4.1.2 Impact of project technical investigations

Several investigations were carried out during the project as important stepping stones to achieving project objectives. The results of these investigations are detailed in the different intermediate Deliverables produced throughout the project and lead to the final Deliverable concerning the recommendations for the future joint EU-India SI House. These intermediate results provide a snap shot of the current Indo-European STI collaboration situation in all facets (political, scientific and legal/administration) together with its strengths and weaknesses.

The main target group of this information (currently only available in non-public domain documents) are existing and future STI cooperation initiatives towards India. These are generally initiated by EU MS/AC national science an innovation policy makers, which are national governments or authorities, but also include the EU level given its current initiatives towards India (like Inno Indigo, Indigo Policy, Euraxess, EBTC, etc.). The intermediate results provide valuable technical information about current political, scientific and legal aspects of Indo-European STI cooperation on which other relevant initiatives could base further complementary analyses according to their specific objectives.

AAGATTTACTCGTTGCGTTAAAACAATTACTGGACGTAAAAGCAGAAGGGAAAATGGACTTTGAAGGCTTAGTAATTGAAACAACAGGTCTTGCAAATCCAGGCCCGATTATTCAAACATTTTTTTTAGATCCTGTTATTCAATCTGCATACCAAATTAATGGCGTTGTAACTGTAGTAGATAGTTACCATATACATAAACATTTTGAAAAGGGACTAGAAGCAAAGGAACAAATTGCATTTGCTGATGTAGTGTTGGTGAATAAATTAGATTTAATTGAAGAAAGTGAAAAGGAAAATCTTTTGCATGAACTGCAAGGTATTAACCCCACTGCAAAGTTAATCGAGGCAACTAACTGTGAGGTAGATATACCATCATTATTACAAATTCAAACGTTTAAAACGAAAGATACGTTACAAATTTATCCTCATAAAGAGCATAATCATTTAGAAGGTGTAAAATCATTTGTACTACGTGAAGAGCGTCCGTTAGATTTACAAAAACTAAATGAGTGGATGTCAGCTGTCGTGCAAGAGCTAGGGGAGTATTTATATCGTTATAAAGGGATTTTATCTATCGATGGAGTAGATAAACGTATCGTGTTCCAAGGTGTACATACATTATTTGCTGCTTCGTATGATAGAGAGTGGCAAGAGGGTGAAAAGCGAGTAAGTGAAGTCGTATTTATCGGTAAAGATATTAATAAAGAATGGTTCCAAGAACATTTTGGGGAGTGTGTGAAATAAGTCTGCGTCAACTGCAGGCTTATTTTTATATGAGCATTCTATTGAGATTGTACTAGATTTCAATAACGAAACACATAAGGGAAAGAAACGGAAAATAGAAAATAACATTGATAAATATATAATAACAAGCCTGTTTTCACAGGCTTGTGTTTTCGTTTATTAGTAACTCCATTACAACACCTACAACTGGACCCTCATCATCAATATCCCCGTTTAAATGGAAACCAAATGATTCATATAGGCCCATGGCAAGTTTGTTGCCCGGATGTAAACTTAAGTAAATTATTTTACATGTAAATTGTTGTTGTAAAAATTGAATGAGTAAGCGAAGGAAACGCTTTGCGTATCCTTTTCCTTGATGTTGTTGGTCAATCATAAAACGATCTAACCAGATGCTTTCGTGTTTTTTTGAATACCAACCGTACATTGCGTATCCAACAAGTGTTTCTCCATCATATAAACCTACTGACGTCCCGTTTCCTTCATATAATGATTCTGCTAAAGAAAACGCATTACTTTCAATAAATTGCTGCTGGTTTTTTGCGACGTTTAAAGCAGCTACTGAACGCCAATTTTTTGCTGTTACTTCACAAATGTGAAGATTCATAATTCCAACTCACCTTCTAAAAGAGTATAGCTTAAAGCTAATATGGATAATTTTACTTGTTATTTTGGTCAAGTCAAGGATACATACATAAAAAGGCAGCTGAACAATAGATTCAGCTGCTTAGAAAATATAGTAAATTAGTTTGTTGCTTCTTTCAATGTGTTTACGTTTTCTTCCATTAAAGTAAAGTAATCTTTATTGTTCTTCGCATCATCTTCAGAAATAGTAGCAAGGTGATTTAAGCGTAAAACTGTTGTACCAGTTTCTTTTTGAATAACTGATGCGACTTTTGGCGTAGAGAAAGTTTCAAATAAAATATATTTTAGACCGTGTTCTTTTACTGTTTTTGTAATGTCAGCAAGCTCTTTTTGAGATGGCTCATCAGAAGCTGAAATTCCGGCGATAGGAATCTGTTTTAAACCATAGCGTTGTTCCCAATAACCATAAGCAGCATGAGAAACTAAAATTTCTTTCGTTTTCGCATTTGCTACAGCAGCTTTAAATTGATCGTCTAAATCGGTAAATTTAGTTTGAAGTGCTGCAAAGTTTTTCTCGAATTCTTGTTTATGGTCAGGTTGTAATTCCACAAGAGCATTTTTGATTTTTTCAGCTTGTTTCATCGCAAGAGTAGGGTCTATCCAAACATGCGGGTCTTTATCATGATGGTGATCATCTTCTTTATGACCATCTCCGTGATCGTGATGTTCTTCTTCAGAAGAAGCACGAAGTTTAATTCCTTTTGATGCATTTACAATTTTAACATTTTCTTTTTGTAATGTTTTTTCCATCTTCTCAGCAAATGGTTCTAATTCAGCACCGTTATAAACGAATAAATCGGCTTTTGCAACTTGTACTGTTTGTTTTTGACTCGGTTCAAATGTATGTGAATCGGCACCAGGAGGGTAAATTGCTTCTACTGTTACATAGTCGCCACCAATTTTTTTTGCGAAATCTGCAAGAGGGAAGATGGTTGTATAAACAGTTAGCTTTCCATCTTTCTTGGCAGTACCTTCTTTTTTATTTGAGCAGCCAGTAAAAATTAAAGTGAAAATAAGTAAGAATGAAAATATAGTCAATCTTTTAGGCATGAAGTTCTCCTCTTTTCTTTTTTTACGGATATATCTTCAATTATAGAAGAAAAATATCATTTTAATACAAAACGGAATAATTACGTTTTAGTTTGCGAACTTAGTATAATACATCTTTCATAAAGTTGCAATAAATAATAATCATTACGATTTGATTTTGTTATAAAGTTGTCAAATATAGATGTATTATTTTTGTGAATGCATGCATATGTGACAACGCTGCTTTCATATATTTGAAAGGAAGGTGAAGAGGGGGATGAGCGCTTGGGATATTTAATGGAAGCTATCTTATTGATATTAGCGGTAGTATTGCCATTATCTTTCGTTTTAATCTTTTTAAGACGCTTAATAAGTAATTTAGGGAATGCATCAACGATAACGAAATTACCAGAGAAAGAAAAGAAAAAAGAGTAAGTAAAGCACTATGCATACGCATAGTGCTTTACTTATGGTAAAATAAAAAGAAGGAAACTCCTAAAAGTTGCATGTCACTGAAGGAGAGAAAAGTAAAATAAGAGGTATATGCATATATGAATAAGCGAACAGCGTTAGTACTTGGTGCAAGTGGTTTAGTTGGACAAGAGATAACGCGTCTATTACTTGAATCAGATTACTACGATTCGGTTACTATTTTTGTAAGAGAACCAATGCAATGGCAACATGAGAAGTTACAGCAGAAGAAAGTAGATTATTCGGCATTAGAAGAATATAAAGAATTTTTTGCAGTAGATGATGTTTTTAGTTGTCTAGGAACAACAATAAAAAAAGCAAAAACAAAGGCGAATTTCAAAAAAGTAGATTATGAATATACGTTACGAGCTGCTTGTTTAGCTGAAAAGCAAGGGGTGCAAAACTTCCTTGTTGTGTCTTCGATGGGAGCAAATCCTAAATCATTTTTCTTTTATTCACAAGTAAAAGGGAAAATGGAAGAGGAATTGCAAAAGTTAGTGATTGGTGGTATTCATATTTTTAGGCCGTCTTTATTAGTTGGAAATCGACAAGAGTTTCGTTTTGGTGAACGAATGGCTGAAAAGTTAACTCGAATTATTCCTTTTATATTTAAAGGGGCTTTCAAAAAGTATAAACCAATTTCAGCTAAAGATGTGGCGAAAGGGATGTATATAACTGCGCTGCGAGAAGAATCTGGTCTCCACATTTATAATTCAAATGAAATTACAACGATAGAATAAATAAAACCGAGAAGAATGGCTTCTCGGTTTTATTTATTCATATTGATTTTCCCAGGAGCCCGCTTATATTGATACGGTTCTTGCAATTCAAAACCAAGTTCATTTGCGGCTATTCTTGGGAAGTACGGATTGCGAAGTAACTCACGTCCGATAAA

4.1.3 Impact of project final results

The “Recommendations for creating a future joint SI House” report developed by the INDIA SI HOUSE project is targeted to be used by different types of stakeholders involved or potentially involved in the field of Indo-European STI cooperation.